10 things I wish I knew about travel photography

Photography was one of my numerous hobbies for more than 15 years. I learned a lot. My photos got gradually better over the years. But some theoretical knowledge is only valuable if it was applied, practiced enough times to understand fully.

Here are few things I wish I knew earlier about travel photography:

1. Do not trust stability of your hands. If you are not shooting in broad daylight, if your scene is not obviously flooded by light, more likely than not, it is not lit enough. Put your camera on something or push it to something sturdy, like a tree trunk or a rock, to minimize shaking. If there is still not enough light, ramp up sensitivity settings — a grainy picture is better than a blurry one.

Mind the motion blur as well. The rule of thumb is to aim for the shutter speeds of 1/500 of a second and shorter for every shot that includes fast enough moving subjects: moving cars, flying birds, running animals, and even walking people. It means that on overcast day the ISO 100 sensitivity will be too low, and to ramp it up to 200 or better — 400 — will be a good idea.

At least, digital noise can be addressed in post-processing, camera shake blur or motion blur — not that much.

But still remember that…

2. You can’t fix everything in post-processing. Especially, if you are shooting without a tripod. If the light is too harsh, get back in better lighting conditions (during golden hour or on an overcast day) or be creative with framing, use full manual mode, auto-bracketing.

Just making a shot at -0.33 or -0.5 of a stop exposure compensation will allow to recover quite a lot of data from the shadows while saving as much as possible data in the overly exposed areas. Providing, of course, you are shooting in RAW.

Leaving more space around your subject will allow you to recompose your picture later, in the comfort of your home. However, the more extra space you will allow, and the more you will crop out in the post-processing, the less resolution will be left for the resulting image.

And this is why you should…

3. Do more takes. The memory card space cost is next to nothing, as well as the cost of taking a picture. Modern DSLR cameras can make at least 100.000 shots before requiring attention. It makes one single shot very cheap, comparing to the film cameras.

Experiment with exposure settings, focus points, framing and composition. Don’t forget to shoot the plaques, signs, information boards and other things that will help you craft your story later, make it more accurate, add interesting details to the captions of your photos.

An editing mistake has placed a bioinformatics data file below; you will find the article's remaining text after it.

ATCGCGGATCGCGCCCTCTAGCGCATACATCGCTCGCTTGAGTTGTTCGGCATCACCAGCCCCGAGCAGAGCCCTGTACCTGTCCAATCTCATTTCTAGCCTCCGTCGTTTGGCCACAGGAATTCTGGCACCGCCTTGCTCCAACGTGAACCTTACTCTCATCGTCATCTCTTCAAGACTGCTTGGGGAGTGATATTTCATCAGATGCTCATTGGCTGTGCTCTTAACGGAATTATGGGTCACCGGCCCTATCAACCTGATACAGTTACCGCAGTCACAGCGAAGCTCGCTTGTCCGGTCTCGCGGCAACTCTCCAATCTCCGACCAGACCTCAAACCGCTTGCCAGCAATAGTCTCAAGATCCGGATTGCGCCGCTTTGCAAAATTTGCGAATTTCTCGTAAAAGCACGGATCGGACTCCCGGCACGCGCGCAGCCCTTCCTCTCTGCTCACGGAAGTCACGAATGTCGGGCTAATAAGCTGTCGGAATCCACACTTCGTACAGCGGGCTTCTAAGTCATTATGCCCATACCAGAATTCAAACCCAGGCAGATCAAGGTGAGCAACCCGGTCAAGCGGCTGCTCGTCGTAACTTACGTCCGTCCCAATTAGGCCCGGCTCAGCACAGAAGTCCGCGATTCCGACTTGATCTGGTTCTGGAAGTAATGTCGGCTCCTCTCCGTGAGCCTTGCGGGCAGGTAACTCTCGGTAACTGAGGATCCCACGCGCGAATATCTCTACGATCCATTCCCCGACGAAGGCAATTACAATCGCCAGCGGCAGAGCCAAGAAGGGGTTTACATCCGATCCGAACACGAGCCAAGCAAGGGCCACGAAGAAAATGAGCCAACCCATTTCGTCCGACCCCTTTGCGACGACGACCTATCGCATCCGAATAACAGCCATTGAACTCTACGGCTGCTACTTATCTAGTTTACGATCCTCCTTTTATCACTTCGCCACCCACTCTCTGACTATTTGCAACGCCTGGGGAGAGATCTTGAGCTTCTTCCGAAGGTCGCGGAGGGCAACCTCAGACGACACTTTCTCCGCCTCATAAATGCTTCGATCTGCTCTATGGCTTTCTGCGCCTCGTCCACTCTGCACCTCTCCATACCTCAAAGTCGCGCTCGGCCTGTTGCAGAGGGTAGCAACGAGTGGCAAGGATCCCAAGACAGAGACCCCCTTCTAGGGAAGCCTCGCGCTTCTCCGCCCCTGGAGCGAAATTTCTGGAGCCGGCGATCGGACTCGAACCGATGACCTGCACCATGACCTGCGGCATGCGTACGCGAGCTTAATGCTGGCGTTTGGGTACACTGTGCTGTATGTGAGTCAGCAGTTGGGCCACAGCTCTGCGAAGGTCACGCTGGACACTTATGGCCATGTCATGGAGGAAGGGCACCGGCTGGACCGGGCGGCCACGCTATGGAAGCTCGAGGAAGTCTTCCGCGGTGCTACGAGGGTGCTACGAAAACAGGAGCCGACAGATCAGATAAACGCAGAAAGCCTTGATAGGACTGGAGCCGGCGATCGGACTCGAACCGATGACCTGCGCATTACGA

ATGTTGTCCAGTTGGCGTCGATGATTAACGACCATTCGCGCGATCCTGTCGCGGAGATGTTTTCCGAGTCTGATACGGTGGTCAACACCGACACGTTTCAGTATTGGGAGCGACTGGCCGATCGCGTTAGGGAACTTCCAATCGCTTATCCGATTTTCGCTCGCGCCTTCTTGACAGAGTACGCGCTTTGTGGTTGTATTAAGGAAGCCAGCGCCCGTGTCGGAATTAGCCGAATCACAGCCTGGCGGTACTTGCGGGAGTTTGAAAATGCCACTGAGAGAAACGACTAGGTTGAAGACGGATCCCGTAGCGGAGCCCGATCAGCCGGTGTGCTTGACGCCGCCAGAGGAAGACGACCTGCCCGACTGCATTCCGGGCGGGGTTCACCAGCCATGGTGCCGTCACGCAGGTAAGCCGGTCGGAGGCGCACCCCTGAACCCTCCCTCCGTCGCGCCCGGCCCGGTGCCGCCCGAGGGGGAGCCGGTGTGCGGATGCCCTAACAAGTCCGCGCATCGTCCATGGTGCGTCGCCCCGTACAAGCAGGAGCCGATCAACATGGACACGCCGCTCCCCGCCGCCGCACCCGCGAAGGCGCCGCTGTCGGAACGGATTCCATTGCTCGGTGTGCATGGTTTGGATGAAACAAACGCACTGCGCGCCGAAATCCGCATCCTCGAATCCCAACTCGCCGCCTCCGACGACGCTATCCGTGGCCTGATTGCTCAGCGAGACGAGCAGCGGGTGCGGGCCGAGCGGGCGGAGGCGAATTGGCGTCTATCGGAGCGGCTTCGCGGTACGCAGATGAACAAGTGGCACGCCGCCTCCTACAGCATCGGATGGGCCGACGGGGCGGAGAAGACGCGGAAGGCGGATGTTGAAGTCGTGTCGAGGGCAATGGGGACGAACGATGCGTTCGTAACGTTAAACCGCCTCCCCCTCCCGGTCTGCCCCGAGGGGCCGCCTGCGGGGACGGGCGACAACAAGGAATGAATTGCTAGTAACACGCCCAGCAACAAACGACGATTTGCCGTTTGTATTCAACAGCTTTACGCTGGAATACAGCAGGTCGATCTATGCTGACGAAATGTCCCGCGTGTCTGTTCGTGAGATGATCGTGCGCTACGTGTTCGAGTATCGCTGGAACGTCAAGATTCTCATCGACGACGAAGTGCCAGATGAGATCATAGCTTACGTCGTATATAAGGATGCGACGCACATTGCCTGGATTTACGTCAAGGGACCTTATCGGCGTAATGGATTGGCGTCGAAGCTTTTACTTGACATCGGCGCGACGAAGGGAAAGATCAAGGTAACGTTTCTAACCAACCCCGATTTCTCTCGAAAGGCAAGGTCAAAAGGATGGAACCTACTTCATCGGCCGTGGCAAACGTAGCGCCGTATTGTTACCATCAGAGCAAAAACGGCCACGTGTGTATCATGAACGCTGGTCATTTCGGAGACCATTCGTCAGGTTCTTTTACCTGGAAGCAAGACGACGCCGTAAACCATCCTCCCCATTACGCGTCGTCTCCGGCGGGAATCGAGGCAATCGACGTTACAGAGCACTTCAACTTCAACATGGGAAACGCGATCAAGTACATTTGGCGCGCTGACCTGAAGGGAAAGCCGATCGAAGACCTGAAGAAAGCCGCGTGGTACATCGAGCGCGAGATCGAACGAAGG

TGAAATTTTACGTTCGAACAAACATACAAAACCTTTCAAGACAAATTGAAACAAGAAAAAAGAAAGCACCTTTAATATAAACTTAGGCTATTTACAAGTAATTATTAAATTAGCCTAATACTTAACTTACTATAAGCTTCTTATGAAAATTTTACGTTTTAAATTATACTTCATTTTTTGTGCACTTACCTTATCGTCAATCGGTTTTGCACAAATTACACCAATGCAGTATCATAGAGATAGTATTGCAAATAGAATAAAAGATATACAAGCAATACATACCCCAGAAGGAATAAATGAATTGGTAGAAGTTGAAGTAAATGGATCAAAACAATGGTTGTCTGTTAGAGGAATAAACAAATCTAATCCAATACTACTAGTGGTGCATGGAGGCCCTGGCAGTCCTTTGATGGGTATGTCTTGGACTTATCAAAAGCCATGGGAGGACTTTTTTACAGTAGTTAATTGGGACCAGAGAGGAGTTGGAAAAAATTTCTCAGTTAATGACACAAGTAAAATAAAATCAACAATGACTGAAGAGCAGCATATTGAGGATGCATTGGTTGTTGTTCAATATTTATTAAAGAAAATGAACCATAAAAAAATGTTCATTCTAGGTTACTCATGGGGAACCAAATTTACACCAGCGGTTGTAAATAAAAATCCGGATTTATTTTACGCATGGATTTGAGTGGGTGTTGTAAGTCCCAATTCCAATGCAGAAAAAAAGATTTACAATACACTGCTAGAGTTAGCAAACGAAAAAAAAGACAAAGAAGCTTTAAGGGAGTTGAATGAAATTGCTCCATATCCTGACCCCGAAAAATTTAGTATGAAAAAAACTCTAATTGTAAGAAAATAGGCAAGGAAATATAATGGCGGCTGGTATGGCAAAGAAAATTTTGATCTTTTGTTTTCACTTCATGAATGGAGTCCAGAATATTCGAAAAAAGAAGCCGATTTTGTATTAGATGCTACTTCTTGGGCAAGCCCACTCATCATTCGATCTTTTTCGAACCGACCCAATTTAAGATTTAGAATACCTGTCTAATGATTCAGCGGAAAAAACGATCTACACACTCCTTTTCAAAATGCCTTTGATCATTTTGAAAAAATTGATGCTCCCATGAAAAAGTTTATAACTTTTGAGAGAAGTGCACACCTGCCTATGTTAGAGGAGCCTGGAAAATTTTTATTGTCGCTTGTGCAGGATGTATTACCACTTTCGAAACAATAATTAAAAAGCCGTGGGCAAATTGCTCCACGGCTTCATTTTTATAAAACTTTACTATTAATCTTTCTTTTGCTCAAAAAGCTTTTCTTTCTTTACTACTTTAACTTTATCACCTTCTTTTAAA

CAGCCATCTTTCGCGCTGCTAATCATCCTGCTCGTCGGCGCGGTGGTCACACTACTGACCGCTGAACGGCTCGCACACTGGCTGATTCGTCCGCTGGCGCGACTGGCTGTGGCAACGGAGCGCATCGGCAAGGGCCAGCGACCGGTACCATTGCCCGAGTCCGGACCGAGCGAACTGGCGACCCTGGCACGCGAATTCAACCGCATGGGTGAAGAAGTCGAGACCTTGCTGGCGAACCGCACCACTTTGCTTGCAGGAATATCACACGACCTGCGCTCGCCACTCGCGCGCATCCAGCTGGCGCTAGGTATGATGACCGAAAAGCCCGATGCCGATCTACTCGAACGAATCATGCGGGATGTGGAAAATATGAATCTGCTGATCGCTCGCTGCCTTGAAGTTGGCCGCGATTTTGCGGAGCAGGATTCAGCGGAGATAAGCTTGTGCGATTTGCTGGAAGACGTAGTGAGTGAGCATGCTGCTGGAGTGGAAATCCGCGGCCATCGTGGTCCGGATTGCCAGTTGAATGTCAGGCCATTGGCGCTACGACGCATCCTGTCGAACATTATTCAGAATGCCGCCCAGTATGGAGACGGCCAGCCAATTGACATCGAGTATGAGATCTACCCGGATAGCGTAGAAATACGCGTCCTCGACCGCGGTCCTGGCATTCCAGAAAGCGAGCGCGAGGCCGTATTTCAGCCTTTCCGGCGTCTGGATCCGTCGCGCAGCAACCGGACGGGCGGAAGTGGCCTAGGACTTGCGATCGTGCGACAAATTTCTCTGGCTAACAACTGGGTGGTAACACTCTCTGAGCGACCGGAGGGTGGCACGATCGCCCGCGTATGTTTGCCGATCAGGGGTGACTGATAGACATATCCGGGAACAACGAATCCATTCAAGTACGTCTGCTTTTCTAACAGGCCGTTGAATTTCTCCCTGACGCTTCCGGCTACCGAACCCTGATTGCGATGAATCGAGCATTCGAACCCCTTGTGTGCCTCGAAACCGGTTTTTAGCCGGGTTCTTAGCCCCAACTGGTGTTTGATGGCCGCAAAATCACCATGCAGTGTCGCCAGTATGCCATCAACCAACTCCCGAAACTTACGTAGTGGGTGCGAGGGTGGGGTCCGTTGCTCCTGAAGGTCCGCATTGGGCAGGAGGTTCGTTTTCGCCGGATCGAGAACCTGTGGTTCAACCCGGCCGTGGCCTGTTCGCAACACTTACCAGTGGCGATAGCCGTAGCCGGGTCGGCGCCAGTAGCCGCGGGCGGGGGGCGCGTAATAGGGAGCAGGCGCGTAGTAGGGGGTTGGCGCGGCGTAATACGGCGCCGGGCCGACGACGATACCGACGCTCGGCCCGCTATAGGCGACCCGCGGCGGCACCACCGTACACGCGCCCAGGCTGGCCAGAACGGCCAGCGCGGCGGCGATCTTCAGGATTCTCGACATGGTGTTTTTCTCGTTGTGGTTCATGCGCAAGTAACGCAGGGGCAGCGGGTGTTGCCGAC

If there is motion involved, more takes in a burst mode will help to choose a better step phase for the person or a better wing position for the flying bird in the frame, less (or more) motion blur for the fast moving objects.

4. Auto-bracketing is extremely useful. Use it all the time. Even if you are shooting in RAW — in challenging lighting situations the camera exposure meter may be less accurate. Auto-bracketing will help to choose the best possible starting point for your post-processing efforts.

5. Watch what you are focusing at! Camera auto-focus system can be even more quirky and error-prone. It’s a big let-down to learn later at home that you’ve accidentally left the main subject of the photo you’ve taken in a far away exotic location — out of focus. Always follow the tip #3 if you are not sure.

6. Isolate the main subject of the photograph with framing and bokeh. Avoid unnecessarily busy backgrounds.

When shooting people, mind obtrusive objects in the background — like lampposts, poles, or tree branches — that can accidentally stick out of your main subject’s head or body.

7. Always fix perspective in city/architectural photography. Unless, of course, you are using perspective distortions to convey the height of some object, the grandeur of some landmark, or enhance the impact of your photograph in some other way.

When shooting architecture, always remember to leave enough space above and around your main subject for perspective correction.

8. Retouch in GIMP when necessary. Not everything could be done in the RAW processing software. GIMP/Photoshop and RawTherapee/Darktable/ACR are made to complete not replace each other.

Oh, and you absolutely should not expect to receive a quality photo right out of your camera, no matter how expensive it is. Sometimes, you can get lucky, but the lottery is not a stable source of income.

9. Avoid taking vertical, portrait oriented photos unless you are naturally shooting portraits or architecture, other man made landmarks. If you don’t need all the width your 4:3 or 3:2 aspect ratio camera provides to make the picture topically complete, better frame the picture into a perfect square in post-processing.

Vertical photos made sense in the olden days when they were printed out and hanged on the walls or published in the magazines. Now we mostly enjoy photographs on our computer screens — horizontally oriented most of the time.

10. If your are staying in the unknown city for more than a day, take your first walk without a camera. You can always shoot something really interesting you’ve spotted on the first walk with your smartphone. Enjoy your visit without being a photographer on unpaid assignment, but take notes that you can use for your travelogue and to plan your next walks with the camera.

Some places are better to shoot in the morning, some in the evening, and some — in the night. But every place is better to shoot prepared.

Published in as a part of “Photography” topic by Vitalii Kovalenko, a web developer from Sofia, Bulgaria.

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